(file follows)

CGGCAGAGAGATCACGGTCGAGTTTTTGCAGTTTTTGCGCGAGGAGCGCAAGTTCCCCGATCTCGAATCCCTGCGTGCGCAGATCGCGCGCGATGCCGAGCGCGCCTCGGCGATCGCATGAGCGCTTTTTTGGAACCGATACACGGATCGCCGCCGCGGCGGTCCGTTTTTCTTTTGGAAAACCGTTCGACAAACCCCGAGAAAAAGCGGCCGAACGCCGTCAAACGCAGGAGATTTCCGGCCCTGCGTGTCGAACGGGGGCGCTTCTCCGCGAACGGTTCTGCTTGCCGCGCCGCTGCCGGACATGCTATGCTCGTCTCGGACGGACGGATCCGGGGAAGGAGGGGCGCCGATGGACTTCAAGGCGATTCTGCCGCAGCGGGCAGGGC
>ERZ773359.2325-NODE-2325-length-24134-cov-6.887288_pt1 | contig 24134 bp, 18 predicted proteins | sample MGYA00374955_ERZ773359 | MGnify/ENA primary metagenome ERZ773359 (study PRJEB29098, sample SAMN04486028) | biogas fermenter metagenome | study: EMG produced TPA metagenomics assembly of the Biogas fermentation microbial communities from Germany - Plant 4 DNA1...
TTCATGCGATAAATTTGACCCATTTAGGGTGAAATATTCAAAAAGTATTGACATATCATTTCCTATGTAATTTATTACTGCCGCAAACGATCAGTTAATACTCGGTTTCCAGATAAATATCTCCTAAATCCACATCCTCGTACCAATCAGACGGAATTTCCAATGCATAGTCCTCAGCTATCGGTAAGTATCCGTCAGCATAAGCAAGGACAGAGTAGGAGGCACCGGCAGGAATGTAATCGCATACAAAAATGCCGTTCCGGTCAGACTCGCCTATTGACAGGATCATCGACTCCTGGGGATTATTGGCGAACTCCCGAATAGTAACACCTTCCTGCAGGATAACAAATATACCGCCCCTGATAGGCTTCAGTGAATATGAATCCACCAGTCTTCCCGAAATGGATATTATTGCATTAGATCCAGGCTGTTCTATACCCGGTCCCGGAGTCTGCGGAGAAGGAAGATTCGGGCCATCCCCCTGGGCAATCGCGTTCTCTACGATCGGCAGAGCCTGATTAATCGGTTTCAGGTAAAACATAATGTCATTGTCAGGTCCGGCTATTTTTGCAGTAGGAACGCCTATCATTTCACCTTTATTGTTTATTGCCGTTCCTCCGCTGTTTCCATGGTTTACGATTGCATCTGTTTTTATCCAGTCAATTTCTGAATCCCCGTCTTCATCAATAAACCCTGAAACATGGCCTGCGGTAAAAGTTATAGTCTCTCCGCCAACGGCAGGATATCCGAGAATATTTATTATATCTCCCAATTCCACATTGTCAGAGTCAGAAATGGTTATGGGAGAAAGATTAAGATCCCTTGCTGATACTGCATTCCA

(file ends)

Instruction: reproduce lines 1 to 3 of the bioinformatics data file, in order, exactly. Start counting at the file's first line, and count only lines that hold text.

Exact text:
CGGCAGAGAGATCACGGTCGAGTTTTTGCAGTTTTTGCGCGAGGAGCGCAAGTTCCCCGATCTCGAATCCCTGCGTGCGCAGATCGCGCGCGATGCCGAGCGCGCCTCGGCGATCGCATGAGCGCTTTTTTGGAACCGATACACGGATCGCCGCCGCGGCGGTCCGTTTTTCTTTTGGAAAACCGTTCGACAAACCCCGAGAAAAAGCGGCCGAACGCCGTCAAACGCAGGAGATTTCCGGCCCTGCGTGTCGAACGGGGGCGCTTCTCCGCGAACGGTTCTGCTTGCCGCGCCGCTGCCGGACATGCTATGCTCGTCTCGGACGGACGGATCCGGGGAAGGAGGGGCGCCGATGGACTTCAAGGCGATTCTGCCGCAGCGGGCAGGGC
>ERZ773359.2325-NODE-2325-length-24134-cov-6.887288_pt1 | contig 24134 bp, 18 predicted proteins | sample MGYA00374955_ERZ773359 | MGnify/ENA primary metagenome ERZ773359 (study PRJEB29098, sample SAMN04486028) | biogas fermenter metagenome | study: EMG produced TPA metagenomics assembly of the Biogas fermentation microbial communities from Germany - Plant 4 DNA1...
TTCATGCGATAAATTTGACCCATTTAGGGTGAAATATTCAAAAAGTATTGACATATCATTTCCTATGTAATTTATTACTGCCGCAAACGATCAGTTAATACTCGGTTTCCAGATAAATATCTCCTAAATCCACATCCTCGTACCAATCAGACGGAATTTCCAATGCATAGTCCTCAGCTATCGGTAAGTATCCGTCAGCATAAGCAAGGACAGAGTAGGAGGCACCGGCAGGAATGTAATCGCATACAAAAATGCCGTTCCGGTCAGACTCGCCTATTGACAGGATCATCGACTCCTGGGGATTATTGGCGAACTCCCGAATAGTAACACCTTCCTGCAGGATAACAAATATACCGCCCCTGATAGGCTTCAGTGAATATGAATCCACCAGTCTTCCCGAAATGGATATTATTGCATTAGATCCAGGCTGTTCTATACCCGGTCCCGGAGTCTGCGGAGAAGGAAGATTCGGGCCATCCCCCTGGGCAATCGCGTTCTCTACGATCGGCAGAGCCTGATTAATCGGTTTCAGGTAAAACATAATGTCATTGTCAGGTCCGGCTATTTTTGCAGTAGGAACGCCTATCATTTCACCTTTATTGTTTATTGCCGTTCCTCCGCTGTTTCCATGGTTTACGATTGCATCTGTTTTTATCCAGTCAATTTCTGAATCCCCGTCTTCATCAATAAACCCTGAAACATGGCCTGCGGTAAAAGTTATAGTCTCTCCGCCAACGGCAGGATATCCGAGAATATTTATTATATCTCCCAATTCCACATTGTCAGAGTCAGAAATGGTTATGGGAGAAAGATTAAGATCCCTTGCTGATACTGCATTCCA